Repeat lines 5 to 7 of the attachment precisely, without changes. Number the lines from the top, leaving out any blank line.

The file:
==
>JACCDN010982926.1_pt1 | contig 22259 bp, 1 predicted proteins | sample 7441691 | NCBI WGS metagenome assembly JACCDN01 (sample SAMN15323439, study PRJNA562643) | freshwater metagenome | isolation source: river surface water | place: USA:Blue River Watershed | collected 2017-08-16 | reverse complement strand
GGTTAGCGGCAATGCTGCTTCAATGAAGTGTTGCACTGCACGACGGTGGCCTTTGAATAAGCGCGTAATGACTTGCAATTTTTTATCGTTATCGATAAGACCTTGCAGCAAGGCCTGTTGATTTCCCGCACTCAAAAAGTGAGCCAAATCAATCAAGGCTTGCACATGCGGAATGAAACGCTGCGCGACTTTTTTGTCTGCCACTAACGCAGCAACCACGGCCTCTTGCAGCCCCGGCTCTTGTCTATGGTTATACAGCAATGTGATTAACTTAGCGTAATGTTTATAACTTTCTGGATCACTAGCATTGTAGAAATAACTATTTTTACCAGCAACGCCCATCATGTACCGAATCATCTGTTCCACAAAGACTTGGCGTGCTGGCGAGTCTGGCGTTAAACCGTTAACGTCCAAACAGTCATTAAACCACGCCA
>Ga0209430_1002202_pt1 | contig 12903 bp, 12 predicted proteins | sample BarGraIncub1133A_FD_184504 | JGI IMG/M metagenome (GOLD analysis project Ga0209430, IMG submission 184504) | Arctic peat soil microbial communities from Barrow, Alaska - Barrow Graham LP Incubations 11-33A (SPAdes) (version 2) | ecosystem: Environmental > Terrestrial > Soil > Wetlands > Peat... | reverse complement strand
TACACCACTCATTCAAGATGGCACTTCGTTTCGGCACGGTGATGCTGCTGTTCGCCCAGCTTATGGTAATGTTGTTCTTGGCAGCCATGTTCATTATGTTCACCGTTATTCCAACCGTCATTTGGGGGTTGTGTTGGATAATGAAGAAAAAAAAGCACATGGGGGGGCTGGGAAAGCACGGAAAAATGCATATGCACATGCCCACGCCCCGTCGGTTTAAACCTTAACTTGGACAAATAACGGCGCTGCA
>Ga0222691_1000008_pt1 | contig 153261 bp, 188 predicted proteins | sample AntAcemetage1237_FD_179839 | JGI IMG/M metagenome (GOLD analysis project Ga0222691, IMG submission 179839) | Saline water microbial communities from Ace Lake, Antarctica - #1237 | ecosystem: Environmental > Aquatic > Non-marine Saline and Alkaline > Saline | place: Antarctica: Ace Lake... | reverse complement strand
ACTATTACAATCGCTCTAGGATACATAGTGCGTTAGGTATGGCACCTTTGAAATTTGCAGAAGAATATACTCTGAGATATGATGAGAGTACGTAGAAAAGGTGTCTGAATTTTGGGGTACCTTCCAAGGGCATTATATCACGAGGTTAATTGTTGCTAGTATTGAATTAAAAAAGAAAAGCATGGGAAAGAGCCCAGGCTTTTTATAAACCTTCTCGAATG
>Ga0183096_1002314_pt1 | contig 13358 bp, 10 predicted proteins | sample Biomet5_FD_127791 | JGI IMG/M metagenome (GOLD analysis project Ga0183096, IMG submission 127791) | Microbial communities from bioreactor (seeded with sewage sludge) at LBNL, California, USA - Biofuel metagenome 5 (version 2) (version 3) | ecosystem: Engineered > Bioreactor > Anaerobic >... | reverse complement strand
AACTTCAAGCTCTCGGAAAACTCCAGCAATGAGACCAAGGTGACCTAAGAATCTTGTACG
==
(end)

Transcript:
>Ga0222691_1000008_pt1 | contig 153261 bp, 188 predicted proteins | sample AntAcemetage1237_FD_179839 | JGI IMG/M metagenome (GOLD analysis project Ga0222691, IMG submission 179839) | Saline water microbial communities from Ace Lake, Antarctica - #1237 | ecosystem: Environmental > Aquatic > Non-marine Saline and Alkaline > Saline | place: Antarctica: Ace Lake... | reverse complement strand
ACTATTACAATCGCTCTAGGATACATAGTGCGTTAGGTATGGCACCTTTGAAATTTGCAGAAGAATATACTCTGAGATATGATGAGAGTACGTAGAAAAGGTGTCTGAATTTTGGGGTACCTTCCAAGGGCATTATATCACGAGGTTAATTGTTGCTAGTATTGAATTAAAAAAGAAAAGCATGGGAAAGAGCCCAGGCTTTTTATAAACCTTCTCGAATG
>Ga0183096_1002314_pt1 | contig 13358 bp, 10 predicted proteins | sample Biomet5_FD_127791 | JGI IMG/M metagenome (GOLD analysis project Ga0183096, IMG submission 127791) | Microbial communities from bioreactor (seeded with sewage sludge) at LBNL, California, USA - Biofuel metagenome 5 (version 2) (version 3) | ecosystem: Engineered > Bioreactor > Anaerobic >... | reverse complement strand